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Educational adventures in the tropics: discovering rainforests in Borneo

Photographing fluorescent flowers, searching for frogs and shooting tropical cucumbers out of trees: this is only a small part of the course Tropical Biodiversity and Field Methods. For this class, master’s students biology traveled to Malaysian Borneo for two weeks to gain experience in fieldwork. For many, this is their first time in the tropics.

For Roderick Bouman too, one of the teachers and collection manager at the Hortus botanicus Leiden, the course was his first tropical experience nine years ago. ‘It even was my first trip outside Europe. I needed a passport for the first time,’ Bouman recalls. Fortunately, the destination is very suitable for beginners: a not-too-big rainforest area, full of colour-coded trails and with the Danau Girang Field Station as a base of operations.

Taking the boat to the field station (Roderick Bouman on the right)

‘It’s a nice area for first-timers,’ says Bouman. ‘It’s not a 100 per cent wild, but you still encounter leeches and mosquitoes – people often need to recover a little bit from that.’ Not surprisingly, students were not allowed to enter the jungle by themselves and the nearby Kinabatangan River was off-limits too, because of the high water level and the crocodiles.

Cramming at the crash course

Before the students ventured into the Bornean forests, they first had to attend lectures on the basics of tropical biodiversity for a week. Besides Bouman, these classes were taught by James Byng (director of the TU Delft Hortus Botanicus), Roel Wouters (biologist), and Jeremy Miller, Hans ter Steege, Tinde van Andel, Jorinde Nuytinck and Vincent Mercks (researchers at Naturalis).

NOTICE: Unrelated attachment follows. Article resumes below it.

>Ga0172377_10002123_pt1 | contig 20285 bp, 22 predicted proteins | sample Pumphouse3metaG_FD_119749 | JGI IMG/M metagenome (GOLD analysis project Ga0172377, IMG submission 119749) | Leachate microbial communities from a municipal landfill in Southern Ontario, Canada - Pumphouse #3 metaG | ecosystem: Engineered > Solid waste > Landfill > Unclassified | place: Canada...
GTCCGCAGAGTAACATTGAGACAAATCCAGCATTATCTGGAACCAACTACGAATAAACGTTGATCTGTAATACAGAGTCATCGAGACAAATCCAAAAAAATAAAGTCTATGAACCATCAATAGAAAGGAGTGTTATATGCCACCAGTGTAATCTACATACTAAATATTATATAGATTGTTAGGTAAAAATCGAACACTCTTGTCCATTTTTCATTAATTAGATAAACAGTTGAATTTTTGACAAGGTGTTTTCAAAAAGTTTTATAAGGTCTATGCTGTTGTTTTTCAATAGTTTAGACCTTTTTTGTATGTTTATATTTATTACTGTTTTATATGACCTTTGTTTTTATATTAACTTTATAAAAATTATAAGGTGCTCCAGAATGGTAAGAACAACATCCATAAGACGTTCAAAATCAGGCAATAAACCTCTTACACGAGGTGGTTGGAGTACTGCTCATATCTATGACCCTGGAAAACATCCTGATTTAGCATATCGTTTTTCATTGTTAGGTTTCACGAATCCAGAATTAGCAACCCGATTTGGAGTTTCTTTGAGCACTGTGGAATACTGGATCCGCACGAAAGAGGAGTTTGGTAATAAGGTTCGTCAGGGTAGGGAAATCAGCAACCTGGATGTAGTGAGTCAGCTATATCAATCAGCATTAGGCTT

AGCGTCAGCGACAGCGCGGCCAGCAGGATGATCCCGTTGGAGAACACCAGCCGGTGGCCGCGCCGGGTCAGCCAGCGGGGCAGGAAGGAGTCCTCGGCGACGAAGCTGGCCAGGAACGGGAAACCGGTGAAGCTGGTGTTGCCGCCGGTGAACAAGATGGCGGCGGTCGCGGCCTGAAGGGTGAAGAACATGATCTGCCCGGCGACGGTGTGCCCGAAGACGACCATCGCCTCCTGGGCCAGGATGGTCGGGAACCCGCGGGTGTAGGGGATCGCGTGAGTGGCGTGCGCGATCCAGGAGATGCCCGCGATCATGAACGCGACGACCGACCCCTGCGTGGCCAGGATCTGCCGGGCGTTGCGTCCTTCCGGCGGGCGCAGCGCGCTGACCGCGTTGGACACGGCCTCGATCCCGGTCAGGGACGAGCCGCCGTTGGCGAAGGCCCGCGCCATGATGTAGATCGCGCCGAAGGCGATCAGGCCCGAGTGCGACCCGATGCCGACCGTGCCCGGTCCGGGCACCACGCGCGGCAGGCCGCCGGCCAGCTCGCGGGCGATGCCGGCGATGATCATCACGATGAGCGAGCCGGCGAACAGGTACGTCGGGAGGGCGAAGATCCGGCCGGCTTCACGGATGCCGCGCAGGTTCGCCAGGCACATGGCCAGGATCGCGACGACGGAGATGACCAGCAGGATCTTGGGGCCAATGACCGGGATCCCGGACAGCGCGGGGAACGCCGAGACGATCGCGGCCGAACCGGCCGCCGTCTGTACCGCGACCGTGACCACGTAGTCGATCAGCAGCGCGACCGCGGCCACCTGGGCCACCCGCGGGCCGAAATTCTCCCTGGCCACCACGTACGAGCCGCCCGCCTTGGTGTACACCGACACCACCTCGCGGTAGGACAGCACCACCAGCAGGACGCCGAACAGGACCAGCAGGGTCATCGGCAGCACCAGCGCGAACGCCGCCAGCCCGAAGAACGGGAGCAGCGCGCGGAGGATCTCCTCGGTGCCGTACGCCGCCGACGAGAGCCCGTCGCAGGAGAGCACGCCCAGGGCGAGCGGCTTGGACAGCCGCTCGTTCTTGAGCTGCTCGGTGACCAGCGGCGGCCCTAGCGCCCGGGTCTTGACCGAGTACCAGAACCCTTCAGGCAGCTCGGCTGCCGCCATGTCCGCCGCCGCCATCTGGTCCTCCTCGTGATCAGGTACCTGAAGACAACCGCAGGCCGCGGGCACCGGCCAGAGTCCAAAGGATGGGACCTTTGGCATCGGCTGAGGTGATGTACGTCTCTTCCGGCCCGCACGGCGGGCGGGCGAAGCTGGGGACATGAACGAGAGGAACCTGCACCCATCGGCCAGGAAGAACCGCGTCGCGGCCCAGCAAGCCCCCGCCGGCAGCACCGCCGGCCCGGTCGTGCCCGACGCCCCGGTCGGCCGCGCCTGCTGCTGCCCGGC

‘The students learn that a rainforest is made up of different layers, so that they can recognise those in Borneo,’ says Bouman. ‘It really was a crash course: what does the world of plants look like, the forest structure, the variety of fungi, which insects and mammals will we encounter there. And we talk about the history of Earth: how does a tropical rainforest come into being?’

And while those lectures are very interesting, it goes without saying that the students couldn’t wait to leave for Borneo. ‘That’s the meat of the course: it is why students are so eager to join,’ Bouman smiles.

Disturbed rainforest

From the city of Sandakan in northern Borneo it takes two hours by car and one hour by boat to reach the Danau Girang Field Station. There, the students and their five supervisors are immediately photographed and posted to Instagram. At this field station, researchers study the nature in this piece of rainforest, tucked away in a bend of the river.

Bouman: ‘This area is what we call “secondary rainforest”: the truly big trees have been cut down between the sixties and eighties, which is why a lot of pioneer species can be found here today.’ Besides that, this area is surrounded by oil palm plantations. It is no surprise that a lot of the research that is conducted here focuses on how the local biodiversity reacts and adapts to the disturbance of the forest and the nearby plantations.

‘You see a lot of large animals, such as proboscis monkeys, hornbills and sometimes orangutans, but that’s because the forest has been compressed to such a small area by the oil palm plantations. So the reason behind it leaves a sour taste,’ says Bouman.

Botanical Extravaganza